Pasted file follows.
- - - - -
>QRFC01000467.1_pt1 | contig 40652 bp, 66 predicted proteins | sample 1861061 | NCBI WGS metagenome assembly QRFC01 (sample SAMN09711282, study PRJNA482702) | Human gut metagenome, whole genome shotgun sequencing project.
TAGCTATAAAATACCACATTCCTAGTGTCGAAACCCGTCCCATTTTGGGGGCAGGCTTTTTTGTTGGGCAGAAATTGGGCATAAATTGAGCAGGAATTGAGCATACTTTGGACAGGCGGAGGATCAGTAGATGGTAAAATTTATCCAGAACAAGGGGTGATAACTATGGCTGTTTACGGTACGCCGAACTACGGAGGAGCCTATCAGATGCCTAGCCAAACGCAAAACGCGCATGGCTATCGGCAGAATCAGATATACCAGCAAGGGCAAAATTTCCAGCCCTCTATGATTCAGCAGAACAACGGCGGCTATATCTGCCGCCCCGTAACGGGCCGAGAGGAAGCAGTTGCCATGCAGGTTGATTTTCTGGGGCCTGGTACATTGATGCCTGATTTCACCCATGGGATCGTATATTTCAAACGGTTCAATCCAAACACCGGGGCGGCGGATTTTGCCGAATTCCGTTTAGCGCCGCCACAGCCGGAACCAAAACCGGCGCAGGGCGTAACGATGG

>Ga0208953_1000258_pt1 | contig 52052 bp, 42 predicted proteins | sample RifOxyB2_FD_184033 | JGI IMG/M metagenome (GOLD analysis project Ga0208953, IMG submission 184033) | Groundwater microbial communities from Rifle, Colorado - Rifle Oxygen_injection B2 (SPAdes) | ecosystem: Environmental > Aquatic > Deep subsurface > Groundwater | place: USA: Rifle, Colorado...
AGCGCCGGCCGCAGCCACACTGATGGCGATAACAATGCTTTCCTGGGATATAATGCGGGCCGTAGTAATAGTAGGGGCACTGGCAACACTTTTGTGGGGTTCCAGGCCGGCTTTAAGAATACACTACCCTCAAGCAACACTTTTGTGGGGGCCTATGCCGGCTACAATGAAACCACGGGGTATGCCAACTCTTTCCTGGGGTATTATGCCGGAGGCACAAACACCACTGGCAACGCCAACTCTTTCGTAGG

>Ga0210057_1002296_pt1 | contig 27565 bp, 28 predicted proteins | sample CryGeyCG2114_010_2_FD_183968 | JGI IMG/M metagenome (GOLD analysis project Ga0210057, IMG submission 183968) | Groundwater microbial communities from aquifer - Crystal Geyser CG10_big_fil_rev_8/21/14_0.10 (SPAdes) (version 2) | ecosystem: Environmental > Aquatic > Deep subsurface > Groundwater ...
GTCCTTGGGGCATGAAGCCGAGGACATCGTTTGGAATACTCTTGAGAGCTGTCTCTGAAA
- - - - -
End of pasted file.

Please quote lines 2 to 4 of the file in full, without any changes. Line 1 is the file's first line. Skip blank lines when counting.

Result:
TAGCTATAAAATACCACATTCCTAGTGTCGAAACCCGTCCCATTTTGGGGGCAGGCTTTTTTGTTGGGCAGAAATTGGGCATAAATTGAGCAGGAATTGAGCATACTTTGGACAGGCGGAGGATCAGTAGATGGTAAAATTTATCCAGAACAAGGGGTGATAACTATGGCTGTTTACGGTACGCCGAACTACGGAGGAGCCTATCAGATGCCTAGCCAAACGCAAAACGCGCATGGCTATCGGCAGAATCAGATATACCAGCAAGGGCAAAATTTCCAGCCCTCTATGATTCAGCAGAACAACGGCGGCTATATCTGCCGCCCCGTAACGGGCCGAGAGGAAGCAGTTGCCATGCAGGTTGATTTTCTGGGGCCTGGTACATTGATGCCTGATTTCACCCATGGGATCGTATATTTCAAACGGTTCAATCCAAACACCGGGGCGGCGGATTTTGCCGAATTCCGTTTAGCGCCGCCACAGCCGGAACCAAAACCGGCGCAGGGCGTAACGATGG

>Ga0208953_1000258_pt1 | contig 52052 bp, 42 predicted proteins | sample RifOxyB2_FD_184033 | JGI IMG/M metagenome (GOLD analysis project Ga0208953, IMG submission 184033) | Groundwater microbial communities from Rifle, Colorado - Rifle Oxygen_injection B2 (SPAdes) | ecosystem: Environmental > Aquatic > Deep subsurface > Groundwater | place: USA: Rifle, Colorado...
AGCGCCGGCCGCAGCCACACTGATGGCGATAACAATGCTTTCCTGGGATATAATGCGGGCCGTAGTAATAGTAGGGGCACTGGCAACACTTTTGTGGGGTTCCAGGCCGGCTTTAAGAATACACTACCCTCAAGCAACACTTTTGTGGGGGCCTATGCCGGCTACAATGAAACCACGGGGTATGCCAACTCTTTCCTGGGGTATTATGCCGGAGGCACAAACACCACTGGCAACGCCAACTCTTTCGTAGG